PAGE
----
Ok, yes, I’ve decided to add to the noise. The noise about the now infamous nipple on TIME magazine’s cover which I swore I would not write a post on, but then decided I had to when I saw Jason Biggs parody on twitter. Here’s why…
My son got hit last week and it may have been the best thing to ever happen to him. Let me explain…
My nine-year-old son has played for four years and today is a good player. When he was younger he was one of the better players (t-ball, coaches pitching) and he IS a pitcher in a division of kids who are largely older than him. He also has a vision issue which has him wearing sports goggles (and which we discovered only two years ago-see picture above). What has held him back this last season is fear. He is afraid of the ball not when he pitches or is playing defense but when he’s hitting. I can relate. Fear holds me back too. It’s the single greatest obstacle I put in my own way. Maybe you can relate. He can get on base, but he’s a walker. And it frustrates him because he knows its not due to him not having the ability. He knows he’s afraid too.
Disappointments from childhood are the most complicated to unpack. I say this without reservation and with total authority.
When I was twelve, my mother was diagnosed with a (then) rare but very treatable form of cancer. It shook us all to our core since she was the one who “lived clean”–juxtaposed against my Dad–she had no history of drinking, didn’t smoke, avoided the sun. We found out that it had also metastasized (spread) and she was going to have to have surgery to remove the cancer and aggressive treatments of iodine therapy to remove anything left. During iodine therapy she couldn’t have visitors and couldn’t touch certain types of people so I could not see her. The therapy coincided with a pre-planned annual vacation we were to take, so my father decided instead of being home and not visiting my mother we would go and I would bring a friend with me.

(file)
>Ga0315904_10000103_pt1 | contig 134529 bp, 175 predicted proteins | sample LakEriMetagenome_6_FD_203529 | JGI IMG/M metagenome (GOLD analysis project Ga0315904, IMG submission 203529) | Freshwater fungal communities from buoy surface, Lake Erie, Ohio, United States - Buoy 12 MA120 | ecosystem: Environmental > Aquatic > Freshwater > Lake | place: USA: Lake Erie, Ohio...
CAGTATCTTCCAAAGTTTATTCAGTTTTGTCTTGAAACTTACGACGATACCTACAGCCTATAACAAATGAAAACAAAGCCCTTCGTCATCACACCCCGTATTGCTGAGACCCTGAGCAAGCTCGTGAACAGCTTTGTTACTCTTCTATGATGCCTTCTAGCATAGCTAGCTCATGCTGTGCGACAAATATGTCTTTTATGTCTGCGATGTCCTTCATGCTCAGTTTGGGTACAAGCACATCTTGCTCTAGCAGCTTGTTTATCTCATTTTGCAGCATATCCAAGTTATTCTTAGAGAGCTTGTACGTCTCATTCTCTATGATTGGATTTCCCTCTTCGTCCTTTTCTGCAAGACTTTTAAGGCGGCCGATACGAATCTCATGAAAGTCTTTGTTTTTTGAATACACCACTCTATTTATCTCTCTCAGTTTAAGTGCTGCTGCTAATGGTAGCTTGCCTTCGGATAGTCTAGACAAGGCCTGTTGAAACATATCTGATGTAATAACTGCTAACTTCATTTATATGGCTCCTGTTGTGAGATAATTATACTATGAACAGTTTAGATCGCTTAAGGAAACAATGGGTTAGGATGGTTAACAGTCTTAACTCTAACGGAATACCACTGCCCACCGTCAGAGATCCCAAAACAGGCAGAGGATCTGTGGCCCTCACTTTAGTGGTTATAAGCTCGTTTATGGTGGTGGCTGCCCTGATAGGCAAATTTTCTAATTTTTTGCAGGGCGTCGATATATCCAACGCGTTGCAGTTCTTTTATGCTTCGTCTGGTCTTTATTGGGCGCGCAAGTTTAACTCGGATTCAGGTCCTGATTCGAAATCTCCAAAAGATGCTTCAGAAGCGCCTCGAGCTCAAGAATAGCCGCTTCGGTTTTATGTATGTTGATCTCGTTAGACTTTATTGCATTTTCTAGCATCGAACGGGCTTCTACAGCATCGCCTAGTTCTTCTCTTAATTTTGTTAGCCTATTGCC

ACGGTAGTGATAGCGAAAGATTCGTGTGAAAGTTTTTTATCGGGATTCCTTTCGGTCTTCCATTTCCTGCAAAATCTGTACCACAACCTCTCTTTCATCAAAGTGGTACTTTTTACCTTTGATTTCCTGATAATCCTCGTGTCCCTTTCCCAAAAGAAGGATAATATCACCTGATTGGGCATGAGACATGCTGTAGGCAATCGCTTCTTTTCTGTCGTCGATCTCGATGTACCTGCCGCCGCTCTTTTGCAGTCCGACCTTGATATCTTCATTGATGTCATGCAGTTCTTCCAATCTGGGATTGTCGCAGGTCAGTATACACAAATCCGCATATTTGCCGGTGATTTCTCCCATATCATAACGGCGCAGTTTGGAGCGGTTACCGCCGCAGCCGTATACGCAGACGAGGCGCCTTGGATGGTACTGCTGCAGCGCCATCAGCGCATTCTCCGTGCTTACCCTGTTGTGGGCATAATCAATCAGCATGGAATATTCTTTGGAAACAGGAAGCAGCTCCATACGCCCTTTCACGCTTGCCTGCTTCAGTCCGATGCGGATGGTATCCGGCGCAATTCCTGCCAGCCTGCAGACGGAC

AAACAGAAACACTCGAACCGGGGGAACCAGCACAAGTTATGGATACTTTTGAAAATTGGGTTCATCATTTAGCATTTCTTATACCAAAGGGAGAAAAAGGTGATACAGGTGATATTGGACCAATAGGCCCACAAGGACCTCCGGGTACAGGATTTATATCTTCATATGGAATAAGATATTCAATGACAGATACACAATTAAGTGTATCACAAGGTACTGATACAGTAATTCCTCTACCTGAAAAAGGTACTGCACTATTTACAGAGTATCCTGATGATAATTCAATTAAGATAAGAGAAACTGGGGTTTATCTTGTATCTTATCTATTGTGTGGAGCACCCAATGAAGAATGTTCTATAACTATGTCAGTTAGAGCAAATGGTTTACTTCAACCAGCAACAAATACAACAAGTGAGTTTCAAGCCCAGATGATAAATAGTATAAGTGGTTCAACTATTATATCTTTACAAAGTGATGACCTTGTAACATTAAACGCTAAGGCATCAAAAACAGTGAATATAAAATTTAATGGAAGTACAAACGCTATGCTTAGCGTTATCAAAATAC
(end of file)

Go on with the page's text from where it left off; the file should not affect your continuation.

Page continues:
Asking for what we want is primal. And most of us have been practicing it for many years. As babies, we asked our parents to fill our needs and depending on how well or how receptive they were to them, thats probably how adept we are at asking for what we want today.
Then there’s asking for what we deserve. This is a profoundly different thing because we have to have a clear understanding of what that is, then be able to articulate it with courage, conviction and in a way that the recipient will be able to metabolize. Lots of times, I find myself jumping ahead… Trying to articulate that which I have not fully developed my own thinking around. Someone said to me recently that we often call a person making demands petty… When what they are really being is specific. They have likely applied some rigor to understanding what it is they deserve and can specify what that means to them. That’s the opposite of petty… it’s actually quite substantive and important.
Tomorrow we are having a birthday party for my littlest one. My baby. Although his birthday isn’t officially until Monday, this party is one of the “primary” celebrations we will have for him. See there are a few different kinds of parties. There are “school parties”–these happen at school, there are “family parties”–just family, and there are “kid parties”–kid only celebrations. Then there is the Mack-daddy party, the kid-family mash-up. That’s what we are doing tomorrow. Now you may think that based on how I’m talking about my little boy he must be a tiny tyke… Well you’d be wrong, in one way… ok in a major way. But I wouldn’t totally disagree either.
Adolescence has struck our home. And since we have two, the chances are lightening will strike twice. I’m new to this stage of motherhood and since I was the first of my friends to have kids and some of my buds have decided not to have them as of yet, aside from a kind ear and the fact that we went through adolescence there isn’t much advice based on experience in my close circle yet. I know what I know from growing up a female, and although I don’t want to discount that, my own childhood is a bit fraught ( I’m going to leave it at that) so I’m trying to be conscious of NOT projecting my experience on her.